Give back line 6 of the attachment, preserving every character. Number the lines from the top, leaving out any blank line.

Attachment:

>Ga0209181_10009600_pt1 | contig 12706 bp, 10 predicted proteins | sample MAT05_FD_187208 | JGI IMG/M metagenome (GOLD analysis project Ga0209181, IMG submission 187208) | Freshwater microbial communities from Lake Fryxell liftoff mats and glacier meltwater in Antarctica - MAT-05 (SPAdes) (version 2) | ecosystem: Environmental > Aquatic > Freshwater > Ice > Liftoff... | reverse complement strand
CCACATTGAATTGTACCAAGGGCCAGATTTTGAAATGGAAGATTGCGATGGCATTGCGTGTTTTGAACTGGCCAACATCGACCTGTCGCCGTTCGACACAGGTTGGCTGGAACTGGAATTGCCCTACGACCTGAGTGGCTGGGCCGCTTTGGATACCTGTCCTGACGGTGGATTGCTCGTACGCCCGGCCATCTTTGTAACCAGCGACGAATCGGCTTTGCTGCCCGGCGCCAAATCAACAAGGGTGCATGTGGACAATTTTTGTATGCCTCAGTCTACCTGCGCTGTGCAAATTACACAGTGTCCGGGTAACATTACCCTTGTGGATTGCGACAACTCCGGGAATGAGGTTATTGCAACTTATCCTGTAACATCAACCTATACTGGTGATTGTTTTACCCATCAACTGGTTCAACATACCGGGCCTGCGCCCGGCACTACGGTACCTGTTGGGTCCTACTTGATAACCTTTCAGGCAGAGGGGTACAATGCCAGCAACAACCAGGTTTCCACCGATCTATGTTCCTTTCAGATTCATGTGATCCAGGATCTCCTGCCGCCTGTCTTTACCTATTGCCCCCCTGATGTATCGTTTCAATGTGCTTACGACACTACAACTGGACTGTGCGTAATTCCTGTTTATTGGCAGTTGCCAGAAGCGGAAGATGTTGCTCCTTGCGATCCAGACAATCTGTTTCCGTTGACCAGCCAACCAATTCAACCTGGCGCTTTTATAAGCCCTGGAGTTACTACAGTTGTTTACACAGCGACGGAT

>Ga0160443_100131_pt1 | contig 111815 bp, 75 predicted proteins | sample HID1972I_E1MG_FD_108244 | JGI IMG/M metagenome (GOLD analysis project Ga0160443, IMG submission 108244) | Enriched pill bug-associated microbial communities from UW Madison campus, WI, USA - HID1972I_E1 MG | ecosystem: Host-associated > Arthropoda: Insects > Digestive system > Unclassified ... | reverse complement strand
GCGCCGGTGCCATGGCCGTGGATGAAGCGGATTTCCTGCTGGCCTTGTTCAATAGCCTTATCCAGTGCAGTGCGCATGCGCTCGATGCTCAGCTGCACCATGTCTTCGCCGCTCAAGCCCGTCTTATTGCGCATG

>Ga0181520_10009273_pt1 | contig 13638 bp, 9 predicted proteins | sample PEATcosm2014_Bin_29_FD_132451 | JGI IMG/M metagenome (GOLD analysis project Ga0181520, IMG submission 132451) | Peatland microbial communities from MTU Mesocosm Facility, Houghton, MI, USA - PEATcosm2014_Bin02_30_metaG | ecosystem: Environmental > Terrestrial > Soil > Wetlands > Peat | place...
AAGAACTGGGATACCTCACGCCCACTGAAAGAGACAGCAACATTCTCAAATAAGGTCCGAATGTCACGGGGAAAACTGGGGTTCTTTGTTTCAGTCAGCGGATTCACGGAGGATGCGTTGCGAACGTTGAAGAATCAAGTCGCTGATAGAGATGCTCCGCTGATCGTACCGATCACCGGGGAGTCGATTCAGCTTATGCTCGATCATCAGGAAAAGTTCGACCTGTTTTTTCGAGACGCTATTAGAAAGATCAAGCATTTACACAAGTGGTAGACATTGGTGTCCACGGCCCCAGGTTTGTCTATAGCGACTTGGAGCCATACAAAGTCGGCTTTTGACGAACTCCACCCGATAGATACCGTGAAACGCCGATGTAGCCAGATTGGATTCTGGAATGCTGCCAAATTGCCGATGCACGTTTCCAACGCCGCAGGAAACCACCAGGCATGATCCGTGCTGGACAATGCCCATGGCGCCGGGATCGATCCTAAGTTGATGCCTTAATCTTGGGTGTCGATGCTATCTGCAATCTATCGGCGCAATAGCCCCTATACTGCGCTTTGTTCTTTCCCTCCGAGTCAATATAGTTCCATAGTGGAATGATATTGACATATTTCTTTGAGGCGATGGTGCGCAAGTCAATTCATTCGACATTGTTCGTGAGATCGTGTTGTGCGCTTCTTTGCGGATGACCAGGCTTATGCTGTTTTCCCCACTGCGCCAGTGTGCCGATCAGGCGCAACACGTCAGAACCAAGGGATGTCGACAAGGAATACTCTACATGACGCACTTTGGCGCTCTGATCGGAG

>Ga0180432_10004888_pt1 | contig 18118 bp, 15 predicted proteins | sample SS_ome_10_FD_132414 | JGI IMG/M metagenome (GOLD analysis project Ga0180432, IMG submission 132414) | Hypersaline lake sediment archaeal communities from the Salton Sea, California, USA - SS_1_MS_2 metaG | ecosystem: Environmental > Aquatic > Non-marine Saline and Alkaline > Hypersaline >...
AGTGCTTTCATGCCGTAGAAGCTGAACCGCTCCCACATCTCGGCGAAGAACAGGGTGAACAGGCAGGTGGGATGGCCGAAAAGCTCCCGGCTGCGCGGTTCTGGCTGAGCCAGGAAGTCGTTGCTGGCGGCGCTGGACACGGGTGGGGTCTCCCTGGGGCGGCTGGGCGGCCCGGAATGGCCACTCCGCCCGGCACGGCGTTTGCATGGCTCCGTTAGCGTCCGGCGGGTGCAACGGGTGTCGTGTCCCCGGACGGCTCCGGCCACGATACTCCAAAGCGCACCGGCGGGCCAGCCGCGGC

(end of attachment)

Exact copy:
AAGAACTGGGATACCTCACGCCCACTGAAAGAGACAGCAACATTCTCAAATAAGGTCCGAATGTCACGGGGAAAACTGGGGTTCTTTGTTTCAGTCAGCGGATTCACGGAGGATGCGTTGCGAACGTTGAAGAATCAAGTCGCTGATAGAGATGCTCCGCTGATCGTACCGATCACCGGGGAGTCGATTCAGCTTATGCTCGATCATCAGGAAAAGTTCGACCTGTTTTTTCGAGACGCTATTAGAAAGATCAAGCATTTACACAAGTGGTAGACATTGGTGTCCACGGCCCCAGGTTTGTCTATAGCGACTTGGAGCCATACAAAGTCGGCTTTTGACGAACTCCACCCGATAGATACCGTGAAACGCCGATGTAGCCAGATTGGATTCTGGAATGCTGCCAAATTGCCGATGCACGTTTCCAACGCCGCAGGAAACCACCAGGCATGATCCGTGCTGGACAATGCCCATGGCGCCGGGATCGATCCTAAGTTGATGCCTTAATCTTGGGTGTCGATGCTATCTGCAATCTATCGGCGCAATAGCCCCTATACTGCGCTTTGTTCTTTCCCTCCGAGTCAATATAGTTCCATAGTGGAATGATATTGACATATTTCTTTGAGGCGATGGTGCGCAAGTCAATTCATTCGACATTGTTCGTGAGATCGTGTTGTGCGCTTCTTTGCGGATGACCAGGCTTATGCTGTTTTCCCCACTGCGCCAGTGTGCCGATCAGGCGCAACACGTCAGAACCAAGGGATGTCGACAAGGAATACTCTACATGACGCACTTTGGCGCTCTGATCGGAG